So... let's document dmd
H. S. Teoh via Digitalmars-d
digitalmars-d at puremagic.com
Sat Jan 16 07:13:28 PST 2016
On Sat, Jan 16, 2016 at 08:35:40AM +0000, tsbockman via Digitalmars-d wrote:
> On Saturday, 16 January 2016 at 07:52:11 UTC, Jack Stouffer wrote:
> >dmd is now in D; theoretically that should allow for other projects
> >to import from it like a normal D project. So why not make all of the
> >ddmd modules available from any code that is complied with it, i.e.
> >just like Phobos?
> >The parser was just an example, there are any number of things that
> >one could use from the code base.
> That would be cool in theory, but it would likely become a major drag
> on development of the compiler itself.
> Once you start promoting the compiler's internals as part of the
> standard library, you can expect sooner or later that pressure will
> mount to bring them up to the same high standards of API design and
> stability as Phobos.
> While this process would be beneficial to the overall quality of the
> DMD code being exposed, it would also turn internal refactorings into
> public breaking changes. I really doubt that's a good trade-off at
> this point in DMD's development.
I disagree. I think having the dmd itself (lexer, parser, etc.) as a
library (with the dmd executable merely being the default frontend) will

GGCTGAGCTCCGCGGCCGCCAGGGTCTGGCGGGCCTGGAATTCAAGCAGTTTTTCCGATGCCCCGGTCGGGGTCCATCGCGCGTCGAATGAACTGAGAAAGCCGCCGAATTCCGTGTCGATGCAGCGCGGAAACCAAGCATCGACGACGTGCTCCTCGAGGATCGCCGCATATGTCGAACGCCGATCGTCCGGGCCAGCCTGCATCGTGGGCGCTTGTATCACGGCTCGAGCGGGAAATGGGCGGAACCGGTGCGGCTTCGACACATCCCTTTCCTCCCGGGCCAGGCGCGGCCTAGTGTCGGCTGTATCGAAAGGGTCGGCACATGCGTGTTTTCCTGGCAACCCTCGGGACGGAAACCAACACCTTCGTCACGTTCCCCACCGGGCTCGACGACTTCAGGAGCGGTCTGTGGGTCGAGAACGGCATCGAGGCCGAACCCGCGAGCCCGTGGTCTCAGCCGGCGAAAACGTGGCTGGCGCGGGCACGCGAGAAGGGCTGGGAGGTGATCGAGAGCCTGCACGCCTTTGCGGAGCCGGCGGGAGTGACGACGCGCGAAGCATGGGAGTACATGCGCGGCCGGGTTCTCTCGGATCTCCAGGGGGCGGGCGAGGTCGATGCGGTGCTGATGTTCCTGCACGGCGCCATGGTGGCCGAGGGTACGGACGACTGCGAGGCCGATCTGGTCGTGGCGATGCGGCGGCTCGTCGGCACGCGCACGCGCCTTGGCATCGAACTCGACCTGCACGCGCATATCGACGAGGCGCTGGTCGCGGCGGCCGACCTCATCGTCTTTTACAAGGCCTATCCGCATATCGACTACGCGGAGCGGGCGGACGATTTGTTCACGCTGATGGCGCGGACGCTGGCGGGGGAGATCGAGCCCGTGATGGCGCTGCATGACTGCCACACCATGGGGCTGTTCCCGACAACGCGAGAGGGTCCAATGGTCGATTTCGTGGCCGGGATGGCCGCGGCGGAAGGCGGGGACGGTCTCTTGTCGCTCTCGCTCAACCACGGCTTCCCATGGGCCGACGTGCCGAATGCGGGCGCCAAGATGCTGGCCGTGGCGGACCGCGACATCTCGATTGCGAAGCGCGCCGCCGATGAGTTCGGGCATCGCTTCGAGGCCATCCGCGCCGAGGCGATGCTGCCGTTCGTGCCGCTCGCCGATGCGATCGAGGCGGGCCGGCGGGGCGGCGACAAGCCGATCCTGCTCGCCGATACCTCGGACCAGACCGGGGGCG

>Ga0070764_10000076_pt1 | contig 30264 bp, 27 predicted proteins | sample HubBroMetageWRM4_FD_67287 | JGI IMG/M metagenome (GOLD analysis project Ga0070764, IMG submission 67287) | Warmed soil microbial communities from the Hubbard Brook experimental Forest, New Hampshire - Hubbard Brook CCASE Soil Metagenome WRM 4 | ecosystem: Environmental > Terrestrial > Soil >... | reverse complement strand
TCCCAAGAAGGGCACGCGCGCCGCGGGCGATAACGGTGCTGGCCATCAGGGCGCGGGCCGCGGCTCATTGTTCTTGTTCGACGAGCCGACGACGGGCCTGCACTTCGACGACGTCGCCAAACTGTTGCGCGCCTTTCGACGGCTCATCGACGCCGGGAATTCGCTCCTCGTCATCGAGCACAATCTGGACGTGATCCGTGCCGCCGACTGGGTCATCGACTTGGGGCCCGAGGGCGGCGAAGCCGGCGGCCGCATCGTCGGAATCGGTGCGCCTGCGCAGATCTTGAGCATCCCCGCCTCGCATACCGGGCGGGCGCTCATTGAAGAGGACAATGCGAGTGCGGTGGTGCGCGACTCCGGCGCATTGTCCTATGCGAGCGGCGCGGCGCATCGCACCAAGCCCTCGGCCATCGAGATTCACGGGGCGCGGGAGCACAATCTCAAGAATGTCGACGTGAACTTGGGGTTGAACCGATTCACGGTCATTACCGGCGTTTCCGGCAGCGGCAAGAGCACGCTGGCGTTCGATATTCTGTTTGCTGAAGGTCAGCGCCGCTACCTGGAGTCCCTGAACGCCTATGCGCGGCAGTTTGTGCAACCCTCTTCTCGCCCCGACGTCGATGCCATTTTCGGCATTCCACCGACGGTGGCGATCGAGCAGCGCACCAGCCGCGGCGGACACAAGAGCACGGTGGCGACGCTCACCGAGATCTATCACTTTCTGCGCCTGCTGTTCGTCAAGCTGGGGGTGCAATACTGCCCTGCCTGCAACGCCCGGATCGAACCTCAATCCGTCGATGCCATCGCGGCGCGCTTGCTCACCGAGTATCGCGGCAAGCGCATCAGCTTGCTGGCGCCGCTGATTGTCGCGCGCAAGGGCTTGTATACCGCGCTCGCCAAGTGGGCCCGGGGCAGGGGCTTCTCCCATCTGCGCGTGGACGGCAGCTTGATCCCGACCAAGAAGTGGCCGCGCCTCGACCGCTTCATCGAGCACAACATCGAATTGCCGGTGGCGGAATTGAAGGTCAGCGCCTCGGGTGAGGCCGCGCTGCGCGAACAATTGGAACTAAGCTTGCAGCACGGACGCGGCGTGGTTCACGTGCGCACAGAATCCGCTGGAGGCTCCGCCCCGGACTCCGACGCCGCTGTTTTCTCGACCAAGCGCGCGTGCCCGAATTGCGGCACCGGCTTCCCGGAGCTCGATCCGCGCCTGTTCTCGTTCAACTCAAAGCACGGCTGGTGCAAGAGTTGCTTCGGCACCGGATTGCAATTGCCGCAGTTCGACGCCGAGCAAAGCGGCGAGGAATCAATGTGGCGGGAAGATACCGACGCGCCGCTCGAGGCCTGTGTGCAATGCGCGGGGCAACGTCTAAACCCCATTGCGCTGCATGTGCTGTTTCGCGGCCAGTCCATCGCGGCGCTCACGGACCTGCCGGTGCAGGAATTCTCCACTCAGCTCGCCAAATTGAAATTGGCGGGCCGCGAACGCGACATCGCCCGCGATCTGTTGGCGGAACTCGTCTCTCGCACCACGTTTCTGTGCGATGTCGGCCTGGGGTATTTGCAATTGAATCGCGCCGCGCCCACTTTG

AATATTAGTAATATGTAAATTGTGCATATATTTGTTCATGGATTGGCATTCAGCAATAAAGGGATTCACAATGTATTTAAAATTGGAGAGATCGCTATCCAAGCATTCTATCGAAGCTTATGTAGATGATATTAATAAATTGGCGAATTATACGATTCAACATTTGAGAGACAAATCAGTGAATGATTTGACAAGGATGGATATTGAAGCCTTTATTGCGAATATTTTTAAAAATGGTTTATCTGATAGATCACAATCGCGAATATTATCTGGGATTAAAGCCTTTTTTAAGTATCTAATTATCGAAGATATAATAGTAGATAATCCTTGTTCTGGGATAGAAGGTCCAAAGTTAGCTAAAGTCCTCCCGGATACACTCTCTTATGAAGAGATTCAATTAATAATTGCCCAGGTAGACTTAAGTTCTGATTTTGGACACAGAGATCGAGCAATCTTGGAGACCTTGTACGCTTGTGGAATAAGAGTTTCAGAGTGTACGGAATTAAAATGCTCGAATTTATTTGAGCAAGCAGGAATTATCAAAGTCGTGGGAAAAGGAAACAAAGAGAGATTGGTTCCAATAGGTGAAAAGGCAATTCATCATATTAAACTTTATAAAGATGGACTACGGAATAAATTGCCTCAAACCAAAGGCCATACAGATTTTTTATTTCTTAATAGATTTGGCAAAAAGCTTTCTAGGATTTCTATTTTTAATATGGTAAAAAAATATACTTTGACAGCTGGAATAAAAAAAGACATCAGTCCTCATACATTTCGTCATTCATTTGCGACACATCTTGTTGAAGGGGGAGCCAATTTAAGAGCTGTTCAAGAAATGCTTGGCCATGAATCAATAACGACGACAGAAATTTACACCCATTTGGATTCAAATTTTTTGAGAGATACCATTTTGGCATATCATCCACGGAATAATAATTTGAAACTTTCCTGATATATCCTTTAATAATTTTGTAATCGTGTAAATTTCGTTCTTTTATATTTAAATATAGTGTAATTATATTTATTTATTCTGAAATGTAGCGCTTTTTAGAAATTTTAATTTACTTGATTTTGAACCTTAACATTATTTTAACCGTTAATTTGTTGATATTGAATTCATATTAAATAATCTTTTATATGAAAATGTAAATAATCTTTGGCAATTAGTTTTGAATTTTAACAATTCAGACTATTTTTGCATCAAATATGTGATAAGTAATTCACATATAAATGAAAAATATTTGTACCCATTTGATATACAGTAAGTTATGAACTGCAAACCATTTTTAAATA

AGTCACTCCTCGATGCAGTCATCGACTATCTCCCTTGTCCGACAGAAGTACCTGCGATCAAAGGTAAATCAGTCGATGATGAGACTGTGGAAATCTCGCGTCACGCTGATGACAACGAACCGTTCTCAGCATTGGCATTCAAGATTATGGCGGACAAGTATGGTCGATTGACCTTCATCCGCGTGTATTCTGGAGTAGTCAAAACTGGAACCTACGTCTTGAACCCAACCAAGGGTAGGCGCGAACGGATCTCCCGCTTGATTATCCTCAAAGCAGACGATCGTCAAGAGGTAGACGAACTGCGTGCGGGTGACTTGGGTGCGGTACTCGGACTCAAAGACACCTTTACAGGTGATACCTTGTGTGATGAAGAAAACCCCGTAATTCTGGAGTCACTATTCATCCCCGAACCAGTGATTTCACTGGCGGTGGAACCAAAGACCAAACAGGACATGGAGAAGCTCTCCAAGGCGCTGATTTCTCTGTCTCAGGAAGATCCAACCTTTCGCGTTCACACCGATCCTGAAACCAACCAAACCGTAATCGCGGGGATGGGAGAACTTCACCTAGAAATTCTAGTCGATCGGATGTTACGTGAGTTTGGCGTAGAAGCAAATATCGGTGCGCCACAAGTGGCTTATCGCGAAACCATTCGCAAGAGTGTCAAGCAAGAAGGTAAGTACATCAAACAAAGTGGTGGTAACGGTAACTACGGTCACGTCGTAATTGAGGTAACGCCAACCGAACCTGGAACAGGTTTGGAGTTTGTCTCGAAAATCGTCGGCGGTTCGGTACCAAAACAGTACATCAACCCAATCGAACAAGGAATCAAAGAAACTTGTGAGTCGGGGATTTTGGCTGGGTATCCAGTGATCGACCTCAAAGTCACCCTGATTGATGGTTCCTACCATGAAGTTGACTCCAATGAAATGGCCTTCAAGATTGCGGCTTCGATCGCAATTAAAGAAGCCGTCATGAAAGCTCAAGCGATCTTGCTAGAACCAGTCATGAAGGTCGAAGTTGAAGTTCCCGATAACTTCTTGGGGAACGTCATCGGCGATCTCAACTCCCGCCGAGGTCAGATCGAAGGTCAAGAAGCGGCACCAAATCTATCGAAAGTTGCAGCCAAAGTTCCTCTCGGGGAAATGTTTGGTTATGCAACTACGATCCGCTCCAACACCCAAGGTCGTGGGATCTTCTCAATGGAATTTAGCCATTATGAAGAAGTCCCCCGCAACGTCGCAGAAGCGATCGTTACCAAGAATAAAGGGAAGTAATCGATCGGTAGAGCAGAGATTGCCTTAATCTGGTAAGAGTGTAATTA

do D a lot of good.
For one thing, IDE's will no longer need to reinvent a D parser for the
purposes of syntax highlighting; they can reuse the actual parser the
compiler itself uses, and thus actually be correct (whereas their own
parser may actually only parse a subset of D correctly). They will also
be able to support instant feedback as the user types in D code
(highlight syntax errors on the fly, etc.).
This will also help with writing various tools that operate on D code,
e.g., pretty-printers like dfmt won't need to roll its own lexer/parser
anymore. Many other tools also become possible (automatic refactorings,
function call tree analysis, dependency analysis, etc.).
You could even use libdmd in your own D code, thus being able to have
the equivalent of the `eval` available in many scripting languages
(except that it will have native performance(!)).
The problem of dmd refactorings becoming public breaking changes is not
as big a problem if the public API is properly designed. If the compiler
code itself is refactored to interface between its sub-components via
cleanly-designed APIs with proper encapsulations, I don't see that it
will become prohibitively difficult to minimize public API changes
without hampering compiler development efforts. This is the way to go
for better compiler code quality anyway, so even if libdmd never
happens, the code should *still* be refactored in this way.
Besides, I don't think anyone is sanely suggesting that we allow dmd
source files to be free-for-all externally-importable modules. The more
likely scenario is that there will be a clearly-defined external
interface that is unlikely to change much, whereas the implementation
underneath is still free to be changed, refactored, reorganized,
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